As David Warner was breaking records after records during his monumental knock of 335 not out against Pakistan in Adelaide, all eyes were set on the Brian Lara’s record of highest score in a Test innings. Not many players came close to breaking Lara’s record of 400 runs in a single Test innings but Warner had the chance to finally break it.

However, before he could even get close to Lara’s record, Australia captain Tim Paine sensationally decided to declare the innings. With the weather forecast in Adelaide not promising, Paine did not want to hamper his team’s chances of winning the game and thus called back Warner after he surpassed the highest Test score of Sir Don Bradman and Mark Taylor.

Brian Lara on David Warner:

A lot has been said about David Warner missing the chance to break Brian Lara’s record and now the West Indies legend has himself spoken about it. Interestingly, Lara was in Adelaide too while Warner was heading towards his record. The former West Indies skipper admitted that he was getting ready to leave for the Adelaide Oval in order to emulate one of the most iconic celebrations in cricket history.

David Warner
David Warner (Credits: Twitter)

Lara not once but twice broke the record for the highest Test score. But the first time he did it in 1994, scoring 375 agqinst England, he went passed then record-holder and West Indies legend Gary Sobers’ Test-best of 365. As soon as Lara went past 365, Sobers walked out onto the Barbados ground and personally congratulated the former on the achievement. Lara admitted that he was thinking to return similar favour to Warner in Adelaide.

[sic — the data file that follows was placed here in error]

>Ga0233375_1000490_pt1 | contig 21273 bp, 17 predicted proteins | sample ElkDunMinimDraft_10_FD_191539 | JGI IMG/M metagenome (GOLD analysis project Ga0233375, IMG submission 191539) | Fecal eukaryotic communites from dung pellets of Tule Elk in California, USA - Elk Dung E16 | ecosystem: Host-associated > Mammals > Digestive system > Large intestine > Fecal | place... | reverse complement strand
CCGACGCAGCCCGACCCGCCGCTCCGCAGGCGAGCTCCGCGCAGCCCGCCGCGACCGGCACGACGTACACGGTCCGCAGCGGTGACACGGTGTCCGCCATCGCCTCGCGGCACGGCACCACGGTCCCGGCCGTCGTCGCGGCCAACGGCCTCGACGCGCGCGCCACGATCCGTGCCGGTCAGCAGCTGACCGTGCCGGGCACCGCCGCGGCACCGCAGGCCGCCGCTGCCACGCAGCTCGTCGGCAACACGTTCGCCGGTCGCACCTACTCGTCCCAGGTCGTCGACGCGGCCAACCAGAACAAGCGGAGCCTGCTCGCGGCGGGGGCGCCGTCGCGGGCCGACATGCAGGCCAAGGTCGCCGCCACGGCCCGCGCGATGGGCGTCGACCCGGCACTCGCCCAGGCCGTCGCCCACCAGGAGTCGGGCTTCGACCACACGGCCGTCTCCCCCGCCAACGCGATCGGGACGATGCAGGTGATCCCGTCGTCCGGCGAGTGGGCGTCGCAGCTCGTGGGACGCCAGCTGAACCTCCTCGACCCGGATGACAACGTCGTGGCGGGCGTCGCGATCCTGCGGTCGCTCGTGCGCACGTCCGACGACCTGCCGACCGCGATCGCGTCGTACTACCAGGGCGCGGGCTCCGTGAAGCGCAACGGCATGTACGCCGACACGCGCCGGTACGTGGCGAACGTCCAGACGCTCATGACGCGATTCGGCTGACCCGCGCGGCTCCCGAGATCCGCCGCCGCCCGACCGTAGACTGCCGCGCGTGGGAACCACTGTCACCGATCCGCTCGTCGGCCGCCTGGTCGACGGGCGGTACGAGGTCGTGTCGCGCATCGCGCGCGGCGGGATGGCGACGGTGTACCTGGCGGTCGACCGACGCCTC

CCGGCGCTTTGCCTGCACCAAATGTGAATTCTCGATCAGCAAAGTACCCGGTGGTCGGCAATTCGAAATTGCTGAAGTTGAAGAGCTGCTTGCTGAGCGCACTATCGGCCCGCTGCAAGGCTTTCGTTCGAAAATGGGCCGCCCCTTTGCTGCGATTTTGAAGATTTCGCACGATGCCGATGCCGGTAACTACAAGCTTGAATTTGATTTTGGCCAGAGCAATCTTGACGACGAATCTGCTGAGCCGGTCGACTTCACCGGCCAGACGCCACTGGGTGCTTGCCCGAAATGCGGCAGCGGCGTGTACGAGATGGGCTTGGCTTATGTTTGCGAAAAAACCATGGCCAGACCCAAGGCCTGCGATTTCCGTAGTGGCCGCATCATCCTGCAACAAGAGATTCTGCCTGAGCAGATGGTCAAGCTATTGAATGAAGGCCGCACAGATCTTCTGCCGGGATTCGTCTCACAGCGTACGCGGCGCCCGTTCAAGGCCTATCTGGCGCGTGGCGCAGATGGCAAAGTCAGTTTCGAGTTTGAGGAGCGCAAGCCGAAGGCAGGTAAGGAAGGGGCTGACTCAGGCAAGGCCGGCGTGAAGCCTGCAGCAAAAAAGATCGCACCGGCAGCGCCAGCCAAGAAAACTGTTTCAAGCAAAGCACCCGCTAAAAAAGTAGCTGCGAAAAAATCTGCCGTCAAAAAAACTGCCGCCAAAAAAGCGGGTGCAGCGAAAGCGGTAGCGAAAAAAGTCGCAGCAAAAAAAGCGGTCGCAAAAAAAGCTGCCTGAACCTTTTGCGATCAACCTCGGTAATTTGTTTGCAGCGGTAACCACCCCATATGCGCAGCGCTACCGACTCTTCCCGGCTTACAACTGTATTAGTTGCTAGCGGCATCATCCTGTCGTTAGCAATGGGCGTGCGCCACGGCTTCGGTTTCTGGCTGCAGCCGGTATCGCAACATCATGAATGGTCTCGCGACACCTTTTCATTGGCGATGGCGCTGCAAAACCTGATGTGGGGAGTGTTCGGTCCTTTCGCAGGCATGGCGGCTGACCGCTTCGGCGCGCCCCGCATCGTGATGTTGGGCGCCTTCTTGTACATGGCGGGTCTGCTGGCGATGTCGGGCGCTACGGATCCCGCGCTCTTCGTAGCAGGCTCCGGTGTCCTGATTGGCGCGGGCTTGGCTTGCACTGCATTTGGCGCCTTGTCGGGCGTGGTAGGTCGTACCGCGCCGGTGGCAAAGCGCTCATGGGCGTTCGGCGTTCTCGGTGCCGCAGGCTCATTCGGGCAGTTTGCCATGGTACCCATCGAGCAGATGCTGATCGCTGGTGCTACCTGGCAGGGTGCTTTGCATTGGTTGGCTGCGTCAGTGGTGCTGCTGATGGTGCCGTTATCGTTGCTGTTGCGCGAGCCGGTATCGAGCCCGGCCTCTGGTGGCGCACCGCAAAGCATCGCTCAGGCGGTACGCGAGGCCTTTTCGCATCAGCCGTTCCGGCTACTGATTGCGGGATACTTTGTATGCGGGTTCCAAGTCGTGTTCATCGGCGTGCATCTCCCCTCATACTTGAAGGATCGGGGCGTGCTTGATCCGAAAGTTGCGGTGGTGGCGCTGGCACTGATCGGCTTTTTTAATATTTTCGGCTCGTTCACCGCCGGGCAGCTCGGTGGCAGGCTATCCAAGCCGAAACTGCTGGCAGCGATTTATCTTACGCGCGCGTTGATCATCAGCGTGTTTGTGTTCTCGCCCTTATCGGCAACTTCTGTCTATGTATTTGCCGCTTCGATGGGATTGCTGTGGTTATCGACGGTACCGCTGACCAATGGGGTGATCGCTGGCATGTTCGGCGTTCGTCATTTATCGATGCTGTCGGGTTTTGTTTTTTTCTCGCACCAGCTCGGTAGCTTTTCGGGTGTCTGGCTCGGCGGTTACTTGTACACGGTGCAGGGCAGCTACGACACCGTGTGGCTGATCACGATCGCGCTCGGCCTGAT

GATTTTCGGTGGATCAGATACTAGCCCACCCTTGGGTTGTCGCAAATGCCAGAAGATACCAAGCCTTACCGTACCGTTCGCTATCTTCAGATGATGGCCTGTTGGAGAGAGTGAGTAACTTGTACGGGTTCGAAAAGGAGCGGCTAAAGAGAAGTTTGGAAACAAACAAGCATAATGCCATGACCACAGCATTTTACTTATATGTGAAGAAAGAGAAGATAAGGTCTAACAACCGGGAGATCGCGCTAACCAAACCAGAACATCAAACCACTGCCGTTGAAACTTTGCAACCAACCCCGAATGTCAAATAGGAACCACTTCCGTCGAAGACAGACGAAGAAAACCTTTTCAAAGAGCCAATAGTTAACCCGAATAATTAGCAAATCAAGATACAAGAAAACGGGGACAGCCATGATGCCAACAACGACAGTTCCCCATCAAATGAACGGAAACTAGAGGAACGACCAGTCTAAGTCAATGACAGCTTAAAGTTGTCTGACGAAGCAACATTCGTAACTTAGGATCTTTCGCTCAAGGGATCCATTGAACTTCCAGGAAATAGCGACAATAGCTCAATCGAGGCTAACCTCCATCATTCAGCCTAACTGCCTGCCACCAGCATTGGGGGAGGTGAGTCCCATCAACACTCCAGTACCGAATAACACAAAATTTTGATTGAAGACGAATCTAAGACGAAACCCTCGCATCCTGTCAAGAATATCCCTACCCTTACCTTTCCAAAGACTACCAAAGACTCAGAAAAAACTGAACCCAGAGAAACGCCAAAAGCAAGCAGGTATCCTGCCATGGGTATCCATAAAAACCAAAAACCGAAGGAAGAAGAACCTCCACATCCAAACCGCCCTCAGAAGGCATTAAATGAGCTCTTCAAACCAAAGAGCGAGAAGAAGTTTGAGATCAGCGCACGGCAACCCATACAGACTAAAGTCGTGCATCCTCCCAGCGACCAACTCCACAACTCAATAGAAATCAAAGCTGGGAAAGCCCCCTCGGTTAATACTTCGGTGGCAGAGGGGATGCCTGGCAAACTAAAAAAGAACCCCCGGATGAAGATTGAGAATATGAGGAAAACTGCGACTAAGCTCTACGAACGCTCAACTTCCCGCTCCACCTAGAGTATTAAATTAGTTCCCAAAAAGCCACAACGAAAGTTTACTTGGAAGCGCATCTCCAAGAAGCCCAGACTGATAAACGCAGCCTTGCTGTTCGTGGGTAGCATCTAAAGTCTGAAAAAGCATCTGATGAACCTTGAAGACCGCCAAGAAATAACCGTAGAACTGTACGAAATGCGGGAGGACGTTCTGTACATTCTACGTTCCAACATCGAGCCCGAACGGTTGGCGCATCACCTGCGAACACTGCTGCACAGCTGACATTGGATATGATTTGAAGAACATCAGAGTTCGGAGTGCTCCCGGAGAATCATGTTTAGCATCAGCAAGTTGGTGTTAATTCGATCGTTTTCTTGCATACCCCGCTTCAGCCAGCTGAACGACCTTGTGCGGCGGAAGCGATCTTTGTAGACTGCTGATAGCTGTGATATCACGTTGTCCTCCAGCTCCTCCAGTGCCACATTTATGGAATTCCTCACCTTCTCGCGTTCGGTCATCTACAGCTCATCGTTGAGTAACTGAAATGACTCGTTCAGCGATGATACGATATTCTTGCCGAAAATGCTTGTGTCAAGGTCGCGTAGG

“I was hoping they might catch me and get me (out) there and that was one of the reasons I was hoping they might have let him go for it,” Lara told News Corp.

“It would have been amazing to walk out there (as Sobers did). Records are made to be broken. It’s great when they are broken by attacking players. Entertainers. Being in Adelaide I would have got an opportunity to if not walk out at least meet him at this opportune time,” said Lara.

At the same time, Lara said that he understood the logic behind Australia’s declaration that they wanted to go for a win. And the decision did turn out to be fruitful as Australia are headed towards a big victory. At the end of the second day, they had reduced Pakistan to 96 for 6. On the third day, the bowled out the visitors for 302 before reducing them to 39 for 3 in the second innings. Lara also said that he would have loved to see Warner targeting his record.

“It was a great innings. I can see that Australia winning the match was the major thing and the weather was a big factor but I would have loved to have seen Australia go for it. Being here I would have loved to see it. Even if they say ‘hey David, you have got 12 overs, see if you could do it by tea time’ … it would have been great.”

“They were justified by picking up six wickets last night and you can see today things are slower so the declaration came at the right time.

“But after passing Sir Donald Bradman I would have loved to see him race towards me. I was getting dressed to come back near the end of his innings. I was listening to commentators say whether he would have a go at Matthew Hayden’s 380 but I felt if he got to 381 he would have to have a go at my record,” said Lara.

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